Leadership development is often offered in order to groom managers for future roles, but the more immediate need may be to reduce turnover within an organization, or to build better teams. Why does an organization want to reduce turnover? To reduce the cost the organization is incurring. Why does an organization want to improve teamwork? To increase productivity. All measures of success within a government organization can eventually lead to productivity improvement, quality improvement, cost reduction, or time savings. The question is whether or not the measure should be converted to monetary value.
Myth #6: The ROI is only one data item that can be misinterpreted
Reality: The ROI Methodology represents a balanced profile of six types of data, representing both qualitative and quantitative data, often from different sources, collected at different time frames.
The ROI represents a balanced profile of six types of data:
- Reaction, satisfaction, and planned action;
- Application and implementation;
- Business impact;
- Return on investment; and
- Intangible benefits (those benefits we choose not to convert to monetary value).
ROI is only 1/6th of the measures reported; and while the most critical with regard to financial impact of a program or process, it is only part of the story.
As a program, process or initiative is implemented, those involved must see the relevance and importance of the new program–they must react positively; they must also intend to do something with it (reaction). They must also understand what it is they are supposed to do with the new program, process, or initiative and how to do it (learning). Even more important they should do something with it (application and implementation).
As a result of their applying the skills and knowledge or implementing the new procedure, a positive outcome with regard to efficient and effective use of resources should occur (business impact). When appropriate, these positive outcomes or program benefits are converted to monetary value and compared to the fully loaded costs of the program. As a result, the ROI is reported. The intangible benefits are those benefits not converted to monetary value, and are often the more important benefits of the program.
ROI is often misinterpreted when the complete story of program success is not reported. Care must be taken to ensure that key stakeholders understand the success of the program with regard to all measures. Reporting the chain of impact, which occurs as new programs are implemented, tells the complete story of success.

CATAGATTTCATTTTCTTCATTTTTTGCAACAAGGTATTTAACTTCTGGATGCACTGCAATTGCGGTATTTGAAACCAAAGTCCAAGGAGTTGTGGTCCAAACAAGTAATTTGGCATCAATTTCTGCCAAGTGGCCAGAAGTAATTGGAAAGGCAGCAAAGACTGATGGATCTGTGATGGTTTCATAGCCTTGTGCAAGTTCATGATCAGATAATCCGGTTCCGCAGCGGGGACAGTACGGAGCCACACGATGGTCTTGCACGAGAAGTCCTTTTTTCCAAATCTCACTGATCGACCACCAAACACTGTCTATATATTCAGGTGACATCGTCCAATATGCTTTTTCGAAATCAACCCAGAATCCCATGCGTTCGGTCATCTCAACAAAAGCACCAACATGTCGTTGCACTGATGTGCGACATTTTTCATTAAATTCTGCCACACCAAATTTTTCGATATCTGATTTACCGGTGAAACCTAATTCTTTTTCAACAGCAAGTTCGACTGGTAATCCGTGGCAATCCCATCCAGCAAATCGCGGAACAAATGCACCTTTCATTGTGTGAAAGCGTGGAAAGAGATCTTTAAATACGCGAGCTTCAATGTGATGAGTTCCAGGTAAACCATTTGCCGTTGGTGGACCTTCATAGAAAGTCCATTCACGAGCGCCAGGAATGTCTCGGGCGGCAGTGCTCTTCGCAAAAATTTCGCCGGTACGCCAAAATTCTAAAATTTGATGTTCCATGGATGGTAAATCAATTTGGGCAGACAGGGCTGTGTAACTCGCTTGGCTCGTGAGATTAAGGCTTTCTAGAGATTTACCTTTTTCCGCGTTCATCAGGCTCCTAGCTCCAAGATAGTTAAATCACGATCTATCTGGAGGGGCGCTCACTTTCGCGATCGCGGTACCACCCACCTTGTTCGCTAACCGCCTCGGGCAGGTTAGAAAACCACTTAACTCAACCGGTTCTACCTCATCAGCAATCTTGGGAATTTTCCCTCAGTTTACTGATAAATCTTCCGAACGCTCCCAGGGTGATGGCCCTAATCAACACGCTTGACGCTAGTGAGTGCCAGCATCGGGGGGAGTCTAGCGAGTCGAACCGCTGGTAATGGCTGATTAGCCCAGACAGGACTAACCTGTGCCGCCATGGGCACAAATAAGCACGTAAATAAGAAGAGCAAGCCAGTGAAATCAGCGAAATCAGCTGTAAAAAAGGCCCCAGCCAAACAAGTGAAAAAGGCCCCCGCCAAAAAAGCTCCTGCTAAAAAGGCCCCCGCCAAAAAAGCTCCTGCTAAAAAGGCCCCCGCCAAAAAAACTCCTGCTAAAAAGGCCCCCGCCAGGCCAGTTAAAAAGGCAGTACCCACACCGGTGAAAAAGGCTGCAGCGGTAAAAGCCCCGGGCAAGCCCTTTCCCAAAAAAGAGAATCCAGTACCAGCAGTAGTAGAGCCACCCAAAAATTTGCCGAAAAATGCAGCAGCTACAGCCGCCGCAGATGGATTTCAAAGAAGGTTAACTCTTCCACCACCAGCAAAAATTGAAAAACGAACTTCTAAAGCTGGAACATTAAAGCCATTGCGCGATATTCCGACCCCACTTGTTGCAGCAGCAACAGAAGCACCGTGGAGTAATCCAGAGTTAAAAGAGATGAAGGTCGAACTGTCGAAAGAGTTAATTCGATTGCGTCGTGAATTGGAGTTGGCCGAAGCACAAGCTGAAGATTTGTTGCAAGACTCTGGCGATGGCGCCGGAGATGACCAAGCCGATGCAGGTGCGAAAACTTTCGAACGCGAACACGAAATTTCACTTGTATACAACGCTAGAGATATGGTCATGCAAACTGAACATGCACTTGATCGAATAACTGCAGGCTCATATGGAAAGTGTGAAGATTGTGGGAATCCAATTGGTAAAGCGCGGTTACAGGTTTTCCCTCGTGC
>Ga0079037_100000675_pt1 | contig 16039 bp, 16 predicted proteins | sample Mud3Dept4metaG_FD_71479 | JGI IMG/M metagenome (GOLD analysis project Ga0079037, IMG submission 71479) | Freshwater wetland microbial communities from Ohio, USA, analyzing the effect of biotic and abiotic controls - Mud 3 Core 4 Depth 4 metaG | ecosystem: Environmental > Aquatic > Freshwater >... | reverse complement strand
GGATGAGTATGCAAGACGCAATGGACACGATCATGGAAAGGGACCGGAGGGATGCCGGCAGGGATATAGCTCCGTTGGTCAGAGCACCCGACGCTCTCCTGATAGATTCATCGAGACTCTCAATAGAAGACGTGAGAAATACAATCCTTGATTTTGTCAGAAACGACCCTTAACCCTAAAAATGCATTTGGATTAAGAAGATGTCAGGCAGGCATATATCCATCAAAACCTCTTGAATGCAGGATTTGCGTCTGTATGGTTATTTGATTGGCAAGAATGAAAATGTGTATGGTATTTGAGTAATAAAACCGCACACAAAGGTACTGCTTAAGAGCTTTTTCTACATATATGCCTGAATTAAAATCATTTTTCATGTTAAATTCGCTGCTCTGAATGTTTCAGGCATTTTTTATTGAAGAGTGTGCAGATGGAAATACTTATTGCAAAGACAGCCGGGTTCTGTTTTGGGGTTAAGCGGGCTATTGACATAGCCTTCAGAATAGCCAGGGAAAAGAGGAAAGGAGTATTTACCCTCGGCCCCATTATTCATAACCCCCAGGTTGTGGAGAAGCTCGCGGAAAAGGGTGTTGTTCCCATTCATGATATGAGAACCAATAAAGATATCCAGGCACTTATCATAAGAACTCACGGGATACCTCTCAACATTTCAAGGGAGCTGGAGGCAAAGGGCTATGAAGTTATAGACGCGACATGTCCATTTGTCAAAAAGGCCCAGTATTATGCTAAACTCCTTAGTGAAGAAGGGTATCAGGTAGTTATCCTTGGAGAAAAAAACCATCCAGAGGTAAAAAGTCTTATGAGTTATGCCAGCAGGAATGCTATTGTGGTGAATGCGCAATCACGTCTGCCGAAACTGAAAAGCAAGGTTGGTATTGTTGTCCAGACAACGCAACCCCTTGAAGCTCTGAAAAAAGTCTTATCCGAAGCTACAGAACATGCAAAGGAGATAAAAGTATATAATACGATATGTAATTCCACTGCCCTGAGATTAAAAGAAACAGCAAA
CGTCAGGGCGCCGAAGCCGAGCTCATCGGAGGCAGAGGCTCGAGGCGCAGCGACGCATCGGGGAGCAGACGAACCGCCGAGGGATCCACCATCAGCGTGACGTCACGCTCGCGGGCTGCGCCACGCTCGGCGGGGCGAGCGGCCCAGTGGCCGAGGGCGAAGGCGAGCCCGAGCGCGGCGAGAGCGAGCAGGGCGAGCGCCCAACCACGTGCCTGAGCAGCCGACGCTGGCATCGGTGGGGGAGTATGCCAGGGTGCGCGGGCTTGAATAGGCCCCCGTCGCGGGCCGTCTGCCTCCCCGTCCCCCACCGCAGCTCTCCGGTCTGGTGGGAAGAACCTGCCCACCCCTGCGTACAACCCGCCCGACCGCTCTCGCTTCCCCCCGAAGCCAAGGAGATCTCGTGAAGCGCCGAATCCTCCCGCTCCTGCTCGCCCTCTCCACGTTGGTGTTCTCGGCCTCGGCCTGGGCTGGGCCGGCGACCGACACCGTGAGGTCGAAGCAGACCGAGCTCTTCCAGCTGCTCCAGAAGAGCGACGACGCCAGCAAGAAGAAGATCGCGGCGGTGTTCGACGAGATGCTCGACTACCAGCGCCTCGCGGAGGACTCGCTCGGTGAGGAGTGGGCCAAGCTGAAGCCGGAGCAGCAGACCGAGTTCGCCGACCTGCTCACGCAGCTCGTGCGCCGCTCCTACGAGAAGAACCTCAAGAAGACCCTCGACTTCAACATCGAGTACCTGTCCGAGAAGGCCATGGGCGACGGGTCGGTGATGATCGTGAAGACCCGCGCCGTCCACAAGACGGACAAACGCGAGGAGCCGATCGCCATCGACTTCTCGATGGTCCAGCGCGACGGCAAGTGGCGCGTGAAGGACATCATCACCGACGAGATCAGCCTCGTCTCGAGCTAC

Myth #7: There are too many constituencies in public sector situations to use the ROI Methodology
Reality: Multiple constituencies also exist in the private sector ROI calculations should be considered from the perspective of each constituency.
Multiple constituencies exist in public sector and private sector organizations. For example the return on investment may be developed for a training program for managers and executives and calculated in the context of the company’s investment. At the same time, the ROI from the perspective of the participant is sometimes examined, particularly if participants are attending the program on their own time or will have to catch up on their work after attending the specific program. Multiple constituencies are not difficult to deal with, they just add to the complexity of the project. It is important to consider
ROI from those stakeholders who have a vested interest in the outcome. For example, an evaluation of a teacher education program was sponsored by one government agency. This program aimed at developing knowledge and skills with math and technology for kindergarten through 12th grade teachers. Because the agency invested in the program, the impact to the agency was important.
Because the teachers spent two weeks of their summer vacation in the program, the teacher impact was important. With the limited funds in school systems to support teacher development, the outcomes to the school system were of interest-although school systems had the least investment in the program. In this particular case there were three stakeholder groups–the agency, the teachers, and the school systems.
Myth #8: The ROI Methodology is inappropriate for essential government services
Reality: The ROI Methodology provides data to improve the effectiveness and efficiency of essential services. Although the service will not be discontinued, based on the data, it can be enhanced.
The motive for using the ROI Methodology is not always to decide whether a particular service should be continued or abandoned. Instead, the purpose is to examine the program and make adjustments so that the service can be more effective and be delivered in a more efficient way. Although the service will not be discontinued, it can be significantly enhanced. Consequently, this comprehensive methodology is an excellent way to streamline program analysis, design, development, and implementation. The ROI Methodology is critical in an age where efficient and effective government is a mandate.
Myth #9: There are no standards for the ROI Methodology
Reality: Initial standards have been developed as guiding principles. A formal set of standards is currently under development to further support the process.